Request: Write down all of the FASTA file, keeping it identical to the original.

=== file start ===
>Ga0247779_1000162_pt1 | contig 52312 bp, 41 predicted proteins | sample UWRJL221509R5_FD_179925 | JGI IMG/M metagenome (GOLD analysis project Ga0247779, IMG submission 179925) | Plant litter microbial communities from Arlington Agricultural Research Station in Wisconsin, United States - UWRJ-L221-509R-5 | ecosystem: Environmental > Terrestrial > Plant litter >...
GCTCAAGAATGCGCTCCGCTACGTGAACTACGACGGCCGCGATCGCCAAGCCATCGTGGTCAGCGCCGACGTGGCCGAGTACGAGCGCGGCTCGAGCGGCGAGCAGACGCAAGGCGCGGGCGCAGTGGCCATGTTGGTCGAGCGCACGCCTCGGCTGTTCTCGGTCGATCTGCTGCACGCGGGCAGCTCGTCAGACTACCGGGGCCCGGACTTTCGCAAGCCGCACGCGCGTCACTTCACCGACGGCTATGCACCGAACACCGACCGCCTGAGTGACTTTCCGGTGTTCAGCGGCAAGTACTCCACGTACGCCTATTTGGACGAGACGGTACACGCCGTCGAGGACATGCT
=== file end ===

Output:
>Ga0247779_1000162_pt1 | contig 52312 bp, 41 predicted proteins | sample UWRJL221509R5_FD_179925 | JGI IMG/M metagenome (GOLD analysis project Ga0247779, IMG submission 179925) | Plant litter microbial communities from Arlington Agricultural Research Station in Wisconsin, United States - UWRJ-L221-509R-5 | ecosystem: Environmental > Terrestrial > Plant litter >...
GCTCAAGAATGCGCTCCGCTACGTGAACTACGACGGCCGCGATCGCCAAGCCATCGTGGTCAGCGCCGACGTGGCCGAGTACGAGCGCGGCTCGAGCGGCGAGCAGACGCAAGGCGCGGGCGCAGTGGCCATGTTGGTCGAGCGCACGCCTCGGCTGTTCTCGGTCGATCTGCTGCACGCGGGCAGCTCGTCAGACTACCGGGGCCCGGACTTTCGCAAGCCGCACGCGCGTCACTTCACCGACGGCTATGCACCGAACACCGACCGCCTGAGTGACTTTCCGGTGTTCAGCGGCAAGTACTCCACGTACGCCTATTTGGACGAGACGGTACACGCCGTCGAGGACATGCT